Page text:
Each act is voted on by a panel of judges and a score of fifteen or over wins a medal (presented by a bunny girl - for reasons beyond my comprehension). The overall winner of each show gets... well, I don't know what exactly, but they must get something. Some acts are very simple indeed, whilst others involve a huge amount of effort, but they're all rather imaginative and surprisingly inventive. Sometimes there's an act that I simply have no idea what they're doing, but for the most part the fun comes from realising just what it is they're up to. Having some cute kids as part of the mix is usually a good way to get extra points. Heck, even one of the judges is a child.

Occasionally, there are celebrity entrants (most famously Morning Musume and this year a certain K-pop group), but the contestants are mostly ordinary people which is one of the reasons I like this so much. It's not about some talent for singing with which someone's been randomly born, but about the imagination of normal people - anyone can take part and enjoy success with even a simple idea if it's clever enough or capture's the judge's imagination too.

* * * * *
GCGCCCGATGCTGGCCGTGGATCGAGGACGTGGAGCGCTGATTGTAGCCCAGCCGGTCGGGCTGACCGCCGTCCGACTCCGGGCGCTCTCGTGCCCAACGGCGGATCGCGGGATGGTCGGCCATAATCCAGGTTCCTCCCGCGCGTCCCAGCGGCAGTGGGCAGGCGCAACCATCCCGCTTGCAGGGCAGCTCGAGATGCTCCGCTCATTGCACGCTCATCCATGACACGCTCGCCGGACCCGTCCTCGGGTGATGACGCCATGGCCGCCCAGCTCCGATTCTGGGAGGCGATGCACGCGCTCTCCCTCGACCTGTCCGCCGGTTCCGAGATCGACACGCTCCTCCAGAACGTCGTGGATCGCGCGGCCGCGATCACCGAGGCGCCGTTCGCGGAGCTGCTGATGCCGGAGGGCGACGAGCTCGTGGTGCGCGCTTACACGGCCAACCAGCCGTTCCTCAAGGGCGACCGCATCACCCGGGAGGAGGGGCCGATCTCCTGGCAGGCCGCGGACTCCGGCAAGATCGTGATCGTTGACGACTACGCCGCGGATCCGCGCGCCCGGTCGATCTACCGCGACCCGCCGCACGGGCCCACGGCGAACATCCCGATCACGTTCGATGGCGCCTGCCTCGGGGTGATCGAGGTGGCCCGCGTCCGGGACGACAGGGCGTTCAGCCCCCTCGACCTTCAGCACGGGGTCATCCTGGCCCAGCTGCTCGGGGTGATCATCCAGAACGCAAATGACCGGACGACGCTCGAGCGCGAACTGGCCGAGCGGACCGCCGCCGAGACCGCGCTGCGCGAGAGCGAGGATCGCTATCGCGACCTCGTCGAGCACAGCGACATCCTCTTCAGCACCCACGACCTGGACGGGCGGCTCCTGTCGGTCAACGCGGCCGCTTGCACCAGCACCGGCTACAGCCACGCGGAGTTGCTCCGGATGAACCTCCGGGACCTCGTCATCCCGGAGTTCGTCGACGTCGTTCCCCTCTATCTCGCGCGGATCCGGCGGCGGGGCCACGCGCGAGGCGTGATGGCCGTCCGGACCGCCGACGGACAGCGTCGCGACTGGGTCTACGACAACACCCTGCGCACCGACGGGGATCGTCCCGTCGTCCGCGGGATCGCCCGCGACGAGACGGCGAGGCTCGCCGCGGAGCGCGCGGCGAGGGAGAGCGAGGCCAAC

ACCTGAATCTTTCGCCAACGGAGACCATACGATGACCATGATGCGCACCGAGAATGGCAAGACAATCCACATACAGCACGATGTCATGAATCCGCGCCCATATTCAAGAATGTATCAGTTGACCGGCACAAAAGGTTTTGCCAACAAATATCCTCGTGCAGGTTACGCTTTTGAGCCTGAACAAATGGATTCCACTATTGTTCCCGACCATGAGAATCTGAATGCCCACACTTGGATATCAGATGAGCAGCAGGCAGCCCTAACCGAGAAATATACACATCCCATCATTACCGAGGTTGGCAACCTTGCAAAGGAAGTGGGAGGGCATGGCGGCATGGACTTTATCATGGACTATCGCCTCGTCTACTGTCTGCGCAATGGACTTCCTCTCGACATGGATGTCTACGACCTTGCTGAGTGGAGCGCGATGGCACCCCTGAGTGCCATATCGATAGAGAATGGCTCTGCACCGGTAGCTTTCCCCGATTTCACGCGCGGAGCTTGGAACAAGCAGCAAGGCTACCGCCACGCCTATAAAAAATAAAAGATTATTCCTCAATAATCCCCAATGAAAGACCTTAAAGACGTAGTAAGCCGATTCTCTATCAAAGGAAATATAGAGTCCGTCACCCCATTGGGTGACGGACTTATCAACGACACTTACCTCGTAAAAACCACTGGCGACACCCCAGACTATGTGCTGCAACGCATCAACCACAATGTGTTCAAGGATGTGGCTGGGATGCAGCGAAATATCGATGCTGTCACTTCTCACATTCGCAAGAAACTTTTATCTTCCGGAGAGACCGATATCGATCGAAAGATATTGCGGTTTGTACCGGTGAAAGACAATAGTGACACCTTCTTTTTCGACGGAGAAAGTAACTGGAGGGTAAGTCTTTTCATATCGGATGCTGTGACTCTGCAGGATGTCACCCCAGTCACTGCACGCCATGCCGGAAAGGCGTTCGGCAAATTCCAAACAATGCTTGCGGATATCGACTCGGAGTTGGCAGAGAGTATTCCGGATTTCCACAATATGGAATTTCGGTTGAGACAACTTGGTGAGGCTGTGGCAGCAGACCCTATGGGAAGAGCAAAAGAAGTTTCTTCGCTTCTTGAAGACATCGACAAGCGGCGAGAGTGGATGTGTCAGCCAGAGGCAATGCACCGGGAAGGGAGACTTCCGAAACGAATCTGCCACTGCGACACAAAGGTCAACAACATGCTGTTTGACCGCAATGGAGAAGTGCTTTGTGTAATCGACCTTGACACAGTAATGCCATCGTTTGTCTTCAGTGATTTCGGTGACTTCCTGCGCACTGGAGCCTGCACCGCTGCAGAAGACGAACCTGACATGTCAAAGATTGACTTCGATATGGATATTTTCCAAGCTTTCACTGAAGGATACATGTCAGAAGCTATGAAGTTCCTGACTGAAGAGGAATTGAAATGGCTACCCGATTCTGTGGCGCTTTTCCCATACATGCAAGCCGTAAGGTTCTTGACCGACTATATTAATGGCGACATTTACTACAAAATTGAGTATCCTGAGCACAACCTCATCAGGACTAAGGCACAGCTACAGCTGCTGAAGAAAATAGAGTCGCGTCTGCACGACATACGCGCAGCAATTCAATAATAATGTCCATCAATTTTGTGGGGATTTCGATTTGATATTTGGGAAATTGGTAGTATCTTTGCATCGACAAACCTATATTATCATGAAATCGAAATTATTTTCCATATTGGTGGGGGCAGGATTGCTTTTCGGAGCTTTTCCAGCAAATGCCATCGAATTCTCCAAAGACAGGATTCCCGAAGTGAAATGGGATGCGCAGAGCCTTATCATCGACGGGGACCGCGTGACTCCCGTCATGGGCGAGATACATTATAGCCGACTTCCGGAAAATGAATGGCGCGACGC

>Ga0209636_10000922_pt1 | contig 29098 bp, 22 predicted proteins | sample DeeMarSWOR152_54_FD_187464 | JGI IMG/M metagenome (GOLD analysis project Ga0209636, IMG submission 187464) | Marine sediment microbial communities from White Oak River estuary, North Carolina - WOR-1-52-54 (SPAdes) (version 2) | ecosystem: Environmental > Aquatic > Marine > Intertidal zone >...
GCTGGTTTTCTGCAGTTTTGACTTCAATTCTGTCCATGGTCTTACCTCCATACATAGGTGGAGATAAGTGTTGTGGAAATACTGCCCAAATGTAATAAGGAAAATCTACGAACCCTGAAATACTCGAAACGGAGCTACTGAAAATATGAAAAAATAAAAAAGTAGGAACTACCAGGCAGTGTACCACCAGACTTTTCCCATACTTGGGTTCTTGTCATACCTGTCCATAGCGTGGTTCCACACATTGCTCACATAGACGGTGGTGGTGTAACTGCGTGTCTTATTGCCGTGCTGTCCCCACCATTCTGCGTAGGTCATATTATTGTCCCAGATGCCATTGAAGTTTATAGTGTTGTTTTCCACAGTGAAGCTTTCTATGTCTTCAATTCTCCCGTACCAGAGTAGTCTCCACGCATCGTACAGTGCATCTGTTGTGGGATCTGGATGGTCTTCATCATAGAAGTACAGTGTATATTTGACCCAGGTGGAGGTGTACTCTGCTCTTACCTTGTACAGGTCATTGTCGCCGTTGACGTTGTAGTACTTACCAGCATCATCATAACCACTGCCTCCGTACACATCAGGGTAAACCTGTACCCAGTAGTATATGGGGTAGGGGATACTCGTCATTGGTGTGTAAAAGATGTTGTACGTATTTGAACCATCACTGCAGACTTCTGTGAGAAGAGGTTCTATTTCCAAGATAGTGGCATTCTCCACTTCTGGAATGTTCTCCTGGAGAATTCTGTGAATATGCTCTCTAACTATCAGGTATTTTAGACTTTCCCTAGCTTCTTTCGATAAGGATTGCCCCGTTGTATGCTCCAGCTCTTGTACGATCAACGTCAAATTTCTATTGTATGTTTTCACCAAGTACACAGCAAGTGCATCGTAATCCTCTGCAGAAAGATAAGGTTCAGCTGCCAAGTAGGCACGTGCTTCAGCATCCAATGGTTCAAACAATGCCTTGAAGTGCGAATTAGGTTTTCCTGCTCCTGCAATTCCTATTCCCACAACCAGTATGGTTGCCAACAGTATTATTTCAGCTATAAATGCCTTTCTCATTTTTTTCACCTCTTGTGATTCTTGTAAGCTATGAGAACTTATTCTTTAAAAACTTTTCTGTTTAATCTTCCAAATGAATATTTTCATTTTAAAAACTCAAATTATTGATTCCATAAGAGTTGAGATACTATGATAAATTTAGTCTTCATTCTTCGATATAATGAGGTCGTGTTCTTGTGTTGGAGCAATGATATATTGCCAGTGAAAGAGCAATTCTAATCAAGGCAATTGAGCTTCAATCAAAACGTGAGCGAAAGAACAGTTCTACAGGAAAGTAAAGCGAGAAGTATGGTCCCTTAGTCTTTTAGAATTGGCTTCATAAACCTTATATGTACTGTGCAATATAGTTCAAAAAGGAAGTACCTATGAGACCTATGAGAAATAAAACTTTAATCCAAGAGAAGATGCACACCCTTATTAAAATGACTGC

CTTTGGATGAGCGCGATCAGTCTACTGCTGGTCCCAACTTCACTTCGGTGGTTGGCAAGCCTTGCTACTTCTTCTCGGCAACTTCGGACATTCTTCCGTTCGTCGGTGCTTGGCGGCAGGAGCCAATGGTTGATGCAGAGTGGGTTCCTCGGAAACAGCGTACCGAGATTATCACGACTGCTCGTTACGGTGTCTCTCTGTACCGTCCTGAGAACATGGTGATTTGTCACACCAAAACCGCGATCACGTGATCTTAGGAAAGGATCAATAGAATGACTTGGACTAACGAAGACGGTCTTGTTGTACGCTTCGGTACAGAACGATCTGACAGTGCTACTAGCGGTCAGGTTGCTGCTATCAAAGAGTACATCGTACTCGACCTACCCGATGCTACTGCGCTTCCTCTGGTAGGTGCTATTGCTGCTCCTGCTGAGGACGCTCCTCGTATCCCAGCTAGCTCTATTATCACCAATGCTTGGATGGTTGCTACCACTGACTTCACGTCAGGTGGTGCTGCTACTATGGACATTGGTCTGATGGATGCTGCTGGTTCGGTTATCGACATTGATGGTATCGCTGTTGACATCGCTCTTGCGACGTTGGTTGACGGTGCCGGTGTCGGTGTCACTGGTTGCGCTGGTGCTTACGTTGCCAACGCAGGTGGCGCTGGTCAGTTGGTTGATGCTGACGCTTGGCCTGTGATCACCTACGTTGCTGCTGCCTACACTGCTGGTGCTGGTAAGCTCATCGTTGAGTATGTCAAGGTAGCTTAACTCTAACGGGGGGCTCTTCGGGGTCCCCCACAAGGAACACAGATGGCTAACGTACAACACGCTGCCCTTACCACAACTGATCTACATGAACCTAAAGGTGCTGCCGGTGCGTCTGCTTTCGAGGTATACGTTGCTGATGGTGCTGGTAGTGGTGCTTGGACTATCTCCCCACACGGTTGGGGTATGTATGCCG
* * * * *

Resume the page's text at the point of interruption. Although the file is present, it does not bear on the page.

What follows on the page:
Most contestants are a part of a team and the most common technique is that of the kuroko from Kabuki or Bunraku theatre. The kuroko (黒子) are stagehands who dress in black (sometimes blue or white) against a dark background in order to be invisible when manipulating stage props. In actual fact they often appear in front of backgrounds that aren't dark, but the convention is that the audience regard them as invisible. Oddly enough, in most Japanese theatre (especially bunraku) ninja characters are usually portrayed as invisible and employ the kuroko outfits accordingly and it's been suggested that this has led to the convention of ninja being shown wearing black outfits. Real ninja might have worn black outfits occasionally, but it was far from commonplace. See? This blog's educational too.